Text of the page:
Being here in Cologne at the moment for the 5th International Conference on e-Social Science makes me realize how solitary finishing my dissertation last winter really was by comparison. Not that writing and thinking in solitude for a sustained period of time is a bad thing, but it’s still great to connect to others doing similar research and to test your ideas in a public forum on a regular basis.
My presentation, somewhat akin to the one I gave in Spring at the VKS, was concerned with aspects of digital (scholarly) communication on the Net and quite ”conceptual”. In other words, I did not present the results of finished research or a systematic proposal, but instead applied more general ideas from linguistics and research into Web 2.0 to scholarship and scholarly publishing practices. I thought the response was quite positive and the imput will be helpful for my proposed research – a larger study of digital scholarly communication in several humanities and social sciences disciplines.
Below are the slides.
Thank you to Julian Newman and Esther Breuer for organizing the session and to the other presenters and attendees for a thought-provoking discussion. Ping at Nick Jankowski, Kirsten Schindler, Michael König, Janelle Ward and Kathryn Eccles with whom I had a wonderful chat about history, linguistics, academia and a plethora of other topics over post-workshop coffee.
Digital Humanities 2009 is in full swing at the moment and I’ve regretted more than once that I wasn’t able to fit that event into my schedule this year. But alas, there’s good news: DH 2010 will take place much close to home, at King’s College in London, and I won’t miss the chance to be a part of this exciting event the next time around.
# NLTK code for building a corpus of Twitter messages (or any number of text files in a dir)
import glob, os
path = ‘E:\Corpora\Twitter\plaintext\mostfrequent’
for infile in glob.glob (os.path.join(path, ‘*.txt’) ):
f = open(infile)
raw = raw + ‘ ‘ + f.read()
tokens = nltk.word_tokenize(raw)
text = nltk.Text(tokens)
All products of information technology —paintings and poems, novels and newspapers, movies and music — have been static since our ancestors first scratched diagrams in the dirt or pressed visions of their world on the walls of caves. Other human hands could add or destroy, but the products of our hands could do nothing but decay, prey to the scorching sun, the worm, or the slow fires of acid within. We can direct our questions to the written word or to the most lifelike painting, but we can expect only silence. Now, however, we have created cultural products that can respond, systems that can change and adapt themselves to our needs.
Writing, Phaedrus, has this strange quality, and is very like painting; for the creatures of painting stand like living beings, but if one asks them a question, they preserve a solemn silence. And so it is with written words; you might think they spoke as if they had intelligence, but if you question them, wishing to know about their sayings, they always say only one and the same thing.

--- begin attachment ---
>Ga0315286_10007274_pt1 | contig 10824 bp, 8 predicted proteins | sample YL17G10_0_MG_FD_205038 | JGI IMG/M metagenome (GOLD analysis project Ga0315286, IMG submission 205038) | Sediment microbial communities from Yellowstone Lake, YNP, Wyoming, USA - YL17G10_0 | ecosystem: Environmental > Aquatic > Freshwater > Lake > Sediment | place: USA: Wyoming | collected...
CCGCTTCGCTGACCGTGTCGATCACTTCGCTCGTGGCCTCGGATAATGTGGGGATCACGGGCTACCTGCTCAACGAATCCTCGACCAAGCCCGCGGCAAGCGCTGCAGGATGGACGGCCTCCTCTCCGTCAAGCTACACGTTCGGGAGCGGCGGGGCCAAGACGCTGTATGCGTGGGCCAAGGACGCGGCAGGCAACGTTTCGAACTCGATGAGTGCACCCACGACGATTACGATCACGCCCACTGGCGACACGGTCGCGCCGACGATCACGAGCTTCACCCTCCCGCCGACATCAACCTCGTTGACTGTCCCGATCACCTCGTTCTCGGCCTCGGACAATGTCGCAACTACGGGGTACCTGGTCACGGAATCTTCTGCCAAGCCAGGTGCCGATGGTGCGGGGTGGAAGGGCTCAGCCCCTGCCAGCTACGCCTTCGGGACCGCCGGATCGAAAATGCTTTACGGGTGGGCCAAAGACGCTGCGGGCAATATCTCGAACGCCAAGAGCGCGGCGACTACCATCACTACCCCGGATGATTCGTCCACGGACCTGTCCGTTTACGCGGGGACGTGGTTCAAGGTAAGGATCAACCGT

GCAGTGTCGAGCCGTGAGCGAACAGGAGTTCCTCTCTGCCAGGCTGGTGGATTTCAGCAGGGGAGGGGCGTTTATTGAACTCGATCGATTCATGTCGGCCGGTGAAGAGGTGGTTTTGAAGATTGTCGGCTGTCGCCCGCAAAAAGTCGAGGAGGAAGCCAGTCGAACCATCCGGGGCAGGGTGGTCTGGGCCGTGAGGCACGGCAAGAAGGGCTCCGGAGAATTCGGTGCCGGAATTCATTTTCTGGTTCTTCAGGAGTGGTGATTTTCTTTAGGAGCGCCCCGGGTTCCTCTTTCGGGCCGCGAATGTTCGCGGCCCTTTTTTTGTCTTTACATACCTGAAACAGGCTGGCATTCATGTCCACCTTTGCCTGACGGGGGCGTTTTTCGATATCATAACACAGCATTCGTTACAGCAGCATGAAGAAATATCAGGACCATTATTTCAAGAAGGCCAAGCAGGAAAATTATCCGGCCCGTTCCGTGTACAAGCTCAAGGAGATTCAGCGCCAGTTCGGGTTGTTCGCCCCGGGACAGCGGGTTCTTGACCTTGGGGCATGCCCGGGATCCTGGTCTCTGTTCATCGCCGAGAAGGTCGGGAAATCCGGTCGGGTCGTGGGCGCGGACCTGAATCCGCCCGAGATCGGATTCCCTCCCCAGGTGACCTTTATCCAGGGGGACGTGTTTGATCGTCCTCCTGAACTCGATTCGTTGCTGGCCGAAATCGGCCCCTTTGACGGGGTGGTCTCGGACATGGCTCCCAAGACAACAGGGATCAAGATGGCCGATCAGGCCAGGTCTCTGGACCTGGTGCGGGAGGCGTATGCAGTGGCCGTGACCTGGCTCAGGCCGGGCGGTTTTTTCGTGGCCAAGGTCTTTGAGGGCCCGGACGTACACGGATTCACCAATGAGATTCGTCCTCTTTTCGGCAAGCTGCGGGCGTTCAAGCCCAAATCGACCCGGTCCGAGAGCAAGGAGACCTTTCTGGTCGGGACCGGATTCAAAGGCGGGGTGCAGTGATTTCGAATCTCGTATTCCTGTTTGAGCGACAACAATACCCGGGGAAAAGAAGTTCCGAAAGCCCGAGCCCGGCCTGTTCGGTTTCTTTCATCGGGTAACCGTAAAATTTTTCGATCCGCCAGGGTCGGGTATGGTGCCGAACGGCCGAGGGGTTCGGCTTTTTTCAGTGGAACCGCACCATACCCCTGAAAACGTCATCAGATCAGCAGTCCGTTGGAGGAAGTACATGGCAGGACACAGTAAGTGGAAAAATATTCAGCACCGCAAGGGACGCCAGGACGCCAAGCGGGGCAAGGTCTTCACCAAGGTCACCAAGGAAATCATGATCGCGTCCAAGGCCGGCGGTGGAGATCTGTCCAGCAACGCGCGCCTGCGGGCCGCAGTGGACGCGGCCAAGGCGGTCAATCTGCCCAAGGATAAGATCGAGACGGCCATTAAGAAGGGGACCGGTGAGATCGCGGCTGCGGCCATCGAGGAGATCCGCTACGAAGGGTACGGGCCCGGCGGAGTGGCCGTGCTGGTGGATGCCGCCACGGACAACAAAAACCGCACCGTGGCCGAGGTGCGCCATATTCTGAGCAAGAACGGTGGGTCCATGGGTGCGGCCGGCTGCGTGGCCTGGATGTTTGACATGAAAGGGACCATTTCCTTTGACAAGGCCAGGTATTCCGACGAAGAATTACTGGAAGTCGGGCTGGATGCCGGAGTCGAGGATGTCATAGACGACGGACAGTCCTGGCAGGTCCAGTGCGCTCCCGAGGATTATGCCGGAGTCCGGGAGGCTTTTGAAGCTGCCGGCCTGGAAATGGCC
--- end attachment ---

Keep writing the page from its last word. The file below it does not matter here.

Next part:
But when they came to letters, This, said Theuth, will make the Egyptians wiser and give them better memories; it is a specific both for the memory and for the wit. Thamus replied: O most ingenious Theuth, the parent or inventor of an art is not always the best judge of the utility or inutility of his own inventions to the users of them. And in this instance, you who are the father of letters, from a paternal love of your own children have been led to attribute to them a quality which they cannot have; for this discovery of yours will create forgetfulness in the learners’ souls, because they will not use their memories; they will trust to the external written characters and not remember of themselves. The specific which you have discovered is an aid not to memory, but to reminiscence, and you give your disciples not truth, but only the semblance of truth; they will be hearers of many things and will have learned nothing; they will appear to be omniscient and will generally know nothing; they will be tiresome company, having the show of wisdom without the reality.
[W]ho should leave in writing or receive in writing any art under the idea that the written word would be intelligible or certain; or who deemed that writing was at all better than knowledge and recollection of the same matters?
# load nltk
# download stuff
# load submodules. list of submodules is here. it’s usually simplest to just import everything.
from nltk import *
from nltk.book import *
from nltk.corpus import gutenberg
from nltk.corpus import *
# look at files inside a corpus e.g. gutenberg collection. list of corpora is here
# or just gutenberg.fileids()
# get an individual text from a corpus. if you want to put the whole corpus into one variable, use corpus.words()
alice_words = nltk.corpus.gutenberg.words(‘carroll-alice.txt’)
alice = nltk.Text(alice_words)
# or just alice = nltk.Text(nltk.corpus.gutenberg.words(‘carroll-alice.txt’))
# import something from a local file
f = open(‘document.txt’)
raw = f.read()
# import something from a webpage
from urllib import urlopen
url = “http://www.gutenberg.org/files/2554/2554.txt”
raw = urlopen(url).read()
# we might comment out line below if the source is plain text
raw = nltk.clean_html(html)
# tokenize and get ready for use
tokens = nltk.word_tokenize(raw)
text = nltk.Text(tokens)
# tokens in a text
# types in a text
# count occurance of a word
# common contexts
# lexical dispersion
text.dispersion_plot(["someword", "otherword", "notherword"])
# type-token ratio
len(text) / len(set(text))
# compute a list of the most frequent words in the corpus
fdist = FreqDist(text)
vocabulary = fdist.keys()
# …and generate a cumulative frequency plot for those words